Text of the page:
Female Woodpecker is waiting for her mate in Bioland Farm in Batroun

The camera of professor Ghassan Ramadan Jaradi- Ornithologist and SPNL advisor spotted this female Woodpecker in Bioland Farm in Seghar Batroun District, North Lebanon.
This bird was freed by President Michel Aoun’s special assistant Mrs. Claudine Aoun Roukoz, during the launching of the roadmap for sustainable hunting in Lebanon last month.
Woodpecker is registred extinct in Lebanon in IUCN red list, and we hope that a nice male woodpecker will find this female and start a family next spring.
Most species of woodpeckers are sexually dichromatic — the plumage markings differ between males and females. Males can be distinguished from females by the presence of a malar stripe (“moustache”), or by a red patch on the crown or throat area.
Contrary to popular opinion, woodpeckers do not get headaches from banging on trees. They have thickened skulls and powerful neck muscles that enable them to deliver sharp blows without damaging their organs. Their stout, chisel-like bills allow them to bore into wood. The tongue of a woodpecker, often covered with barbs or sticky saliva, can be extended a considerable distance in order to dislodge ants and insect larvae from deep crevices in wood and bark. For storage, the tongue is curled around the back of the head between the skull and skin.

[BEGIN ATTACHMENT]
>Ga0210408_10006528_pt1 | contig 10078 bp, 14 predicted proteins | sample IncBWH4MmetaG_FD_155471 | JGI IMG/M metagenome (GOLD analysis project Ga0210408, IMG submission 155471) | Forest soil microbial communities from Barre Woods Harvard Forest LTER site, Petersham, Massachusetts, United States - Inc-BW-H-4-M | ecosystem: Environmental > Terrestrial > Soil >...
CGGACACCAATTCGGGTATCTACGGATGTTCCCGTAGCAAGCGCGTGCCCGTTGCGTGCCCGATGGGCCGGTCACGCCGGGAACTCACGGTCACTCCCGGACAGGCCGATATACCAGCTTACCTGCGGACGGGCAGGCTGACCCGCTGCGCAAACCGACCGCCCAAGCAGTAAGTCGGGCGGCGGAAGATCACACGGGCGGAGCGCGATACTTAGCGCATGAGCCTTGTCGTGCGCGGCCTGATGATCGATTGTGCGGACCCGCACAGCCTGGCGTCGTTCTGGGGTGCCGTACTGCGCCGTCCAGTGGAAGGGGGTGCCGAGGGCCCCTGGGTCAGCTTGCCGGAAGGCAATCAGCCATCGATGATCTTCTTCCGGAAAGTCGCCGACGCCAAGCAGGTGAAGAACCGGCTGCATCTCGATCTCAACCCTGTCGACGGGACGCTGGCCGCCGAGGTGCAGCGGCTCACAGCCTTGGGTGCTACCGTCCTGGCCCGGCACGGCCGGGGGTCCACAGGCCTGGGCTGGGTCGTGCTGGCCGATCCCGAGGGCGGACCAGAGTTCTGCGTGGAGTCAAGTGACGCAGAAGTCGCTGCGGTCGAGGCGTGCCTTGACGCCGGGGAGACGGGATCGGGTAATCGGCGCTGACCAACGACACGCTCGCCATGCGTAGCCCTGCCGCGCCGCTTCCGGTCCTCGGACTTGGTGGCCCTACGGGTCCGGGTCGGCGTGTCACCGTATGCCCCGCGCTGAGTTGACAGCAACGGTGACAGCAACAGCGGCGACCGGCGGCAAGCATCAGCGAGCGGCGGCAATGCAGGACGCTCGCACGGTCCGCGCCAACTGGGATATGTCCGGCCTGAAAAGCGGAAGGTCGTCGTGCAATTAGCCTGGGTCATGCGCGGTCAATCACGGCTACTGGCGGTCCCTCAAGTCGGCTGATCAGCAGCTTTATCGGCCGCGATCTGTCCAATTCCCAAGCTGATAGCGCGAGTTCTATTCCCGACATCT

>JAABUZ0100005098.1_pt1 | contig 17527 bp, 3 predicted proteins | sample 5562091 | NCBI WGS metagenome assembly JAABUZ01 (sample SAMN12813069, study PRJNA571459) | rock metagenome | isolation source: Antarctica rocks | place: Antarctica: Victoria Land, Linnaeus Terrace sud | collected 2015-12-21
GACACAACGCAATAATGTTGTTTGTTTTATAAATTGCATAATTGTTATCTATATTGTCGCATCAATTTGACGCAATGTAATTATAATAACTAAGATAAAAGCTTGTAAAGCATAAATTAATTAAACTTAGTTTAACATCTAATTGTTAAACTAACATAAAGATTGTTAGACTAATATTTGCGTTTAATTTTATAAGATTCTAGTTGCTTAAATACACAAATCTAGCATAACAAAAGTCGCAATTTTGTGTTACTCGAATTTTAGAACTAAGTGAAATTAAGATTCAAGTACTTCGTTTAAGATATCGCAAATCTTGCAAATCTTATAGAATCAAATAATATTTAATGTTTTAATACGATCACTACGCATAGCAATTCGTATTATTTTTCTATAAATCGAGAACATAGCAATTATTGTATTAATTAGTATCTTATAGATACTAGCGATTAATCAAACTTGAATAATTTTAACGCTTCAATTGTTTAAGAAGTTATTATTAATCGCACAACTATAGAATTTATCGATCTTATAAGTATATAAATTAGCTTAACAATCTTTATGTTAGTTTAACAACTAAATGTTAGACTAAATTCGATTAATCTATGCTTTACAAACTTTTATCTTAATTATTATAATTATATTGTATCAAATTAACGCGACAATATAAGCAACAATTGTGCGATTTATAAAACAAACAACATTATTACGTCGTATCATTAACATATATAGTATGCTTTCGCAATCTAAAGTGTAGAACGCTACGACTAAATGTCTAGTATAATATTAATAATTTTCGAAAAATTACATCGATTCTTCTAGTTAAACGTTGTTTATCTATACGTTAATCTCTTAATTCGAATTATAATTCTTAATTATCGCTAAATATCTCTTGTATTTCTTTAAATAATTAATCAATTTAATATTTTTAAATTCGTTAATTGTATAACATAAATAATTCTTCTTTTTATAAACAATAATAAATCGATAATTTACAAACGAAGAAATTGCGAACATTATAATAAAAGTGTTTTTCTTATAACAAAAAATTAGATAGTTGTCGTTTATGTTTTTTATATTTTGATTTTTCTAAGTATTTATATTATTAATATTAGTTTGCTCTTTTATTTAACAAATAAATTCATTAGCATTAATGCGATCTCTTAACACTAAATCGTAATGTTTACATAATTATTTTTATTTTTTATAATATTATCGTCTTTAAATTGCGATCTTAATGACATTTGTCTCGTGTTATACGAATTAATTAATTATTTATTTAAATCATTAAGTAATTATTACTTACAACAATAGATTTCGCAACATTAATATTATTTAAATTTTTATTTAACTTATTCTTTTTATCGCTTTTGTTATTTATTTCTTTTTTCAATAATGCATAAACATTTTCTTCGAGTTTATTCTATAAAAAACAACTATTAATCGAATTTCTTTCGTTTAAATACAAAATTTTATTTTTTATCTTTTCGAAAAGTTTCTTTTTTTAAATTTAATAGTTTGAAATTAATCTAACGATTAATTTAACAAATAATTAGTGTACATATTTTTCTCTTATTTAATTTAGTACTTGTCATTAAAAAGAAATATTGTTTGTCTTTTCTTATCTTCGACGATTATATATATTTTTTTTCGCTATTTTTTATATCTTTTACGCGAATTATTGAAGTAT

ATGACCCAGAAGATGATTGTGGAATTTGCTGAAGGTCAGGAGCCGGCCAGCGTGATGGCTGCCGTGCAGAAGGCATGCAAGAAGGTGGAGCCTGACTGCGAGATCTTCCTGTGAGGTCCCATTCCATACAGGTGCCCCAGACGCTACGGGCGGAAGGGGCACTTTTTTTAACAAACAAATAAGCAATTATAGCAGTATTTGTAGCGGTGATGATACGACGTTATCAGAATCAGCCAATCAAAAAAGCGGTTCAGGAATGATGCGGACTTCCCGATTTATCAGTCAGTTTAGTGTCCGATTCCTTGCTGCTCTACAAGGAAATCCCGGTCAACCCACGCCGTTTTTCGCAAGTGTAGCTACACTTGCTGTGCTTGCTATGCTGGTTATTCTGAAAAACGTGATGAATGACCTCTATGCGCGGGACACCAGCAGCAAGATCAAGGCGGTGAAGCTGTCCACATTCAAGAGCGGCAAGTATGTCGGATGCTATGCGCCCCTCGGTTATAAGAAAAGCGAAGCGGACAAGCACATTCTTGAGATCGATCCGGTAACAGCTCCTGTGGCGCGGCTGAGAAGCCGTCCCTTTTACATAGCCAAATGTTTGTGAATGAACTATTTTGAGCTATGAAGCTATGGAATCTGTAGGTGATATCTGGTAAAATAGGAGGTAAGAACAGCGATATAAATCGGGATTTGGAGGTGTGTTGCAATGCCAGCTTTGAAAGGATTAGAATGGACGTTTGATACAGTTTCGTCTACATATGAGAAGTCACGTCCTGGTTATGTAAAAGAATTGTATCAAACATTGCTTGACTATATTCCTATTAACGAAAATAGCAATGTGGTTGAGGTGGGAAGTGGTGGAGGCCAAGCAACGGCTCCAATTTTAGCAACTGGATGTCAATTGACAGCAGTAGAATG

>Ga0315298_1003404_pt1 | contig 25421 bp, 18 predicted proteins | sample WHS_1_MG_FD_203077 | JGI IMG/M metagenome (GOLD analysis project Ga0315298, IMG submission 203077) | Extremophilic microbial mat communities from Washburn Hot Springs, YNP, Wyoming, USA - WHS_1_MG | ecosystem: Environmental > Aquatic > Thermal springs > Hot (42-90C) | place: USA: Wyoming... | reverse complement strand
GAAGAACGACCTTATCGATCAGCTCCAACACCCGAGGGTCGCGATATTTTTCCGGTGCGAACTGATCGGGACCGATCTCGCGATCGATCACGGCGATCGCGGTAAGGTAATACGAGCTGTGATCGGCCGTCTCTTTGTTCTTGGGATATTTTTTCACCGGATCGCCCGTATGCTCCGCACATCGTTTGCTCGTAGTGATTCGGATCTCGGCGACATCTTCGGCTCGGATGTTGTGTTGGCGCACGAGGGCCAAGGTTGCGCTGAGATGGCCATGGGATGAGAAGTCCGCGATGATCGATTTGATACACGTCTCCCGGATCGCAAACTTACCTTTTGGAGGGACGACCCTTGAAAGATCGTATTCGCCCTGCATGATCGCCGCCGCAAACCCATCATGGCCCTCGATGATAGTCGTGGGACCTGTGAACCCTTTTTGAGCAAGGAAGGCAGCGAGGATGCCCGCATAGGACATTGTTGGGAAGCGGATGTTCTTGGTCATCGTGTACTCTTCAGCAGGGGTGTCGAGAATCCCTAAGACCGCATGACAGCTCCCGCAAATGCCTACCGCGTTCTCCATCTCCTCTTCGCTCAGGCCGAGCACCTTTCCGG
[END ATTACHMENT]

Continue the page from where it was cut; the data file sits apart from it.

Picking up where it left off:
The tongue varies according to the woodpecker’s diet and mode of foraging. Woodpeckers that excavate deeply into timber, such as the Pileated, have shorter tongues with spear-like tips bearing backward-facing barbs.
Most songbirds have three forward-facing toes and one backward-facing toe. Most woodpeckers, however, have two toes facing forward and one facing back. This is known as a zygodactyl foot and allows woodpeckers to easily climb and grasp trees and other structures. Woodpeckers move up a tree by hopping and depend on their especially stiff tail feathers to serve as a prop. They work their way up a tree, peering and poking into every nook and cranny, and then either fly in an undulating fashion to a new area or glide down to a neighboring tree to begin their foraging anew.
In an interview with Greenarea.me Assad Serhal, the Director General of the society for the protection of nature in Lebanon (SPNL), spoke about the status of the Syrian woodpecker. Unfortunately, Syrian woodpecker is critically endangered in Lebanon due to illegal killing of birds.  In our field trips, we hardly see any or even hear their characteristic pecking, which could be heard as far as one kilometer. I found a flock of these birds near Kefraya and we assigned them a guard. Serhal said.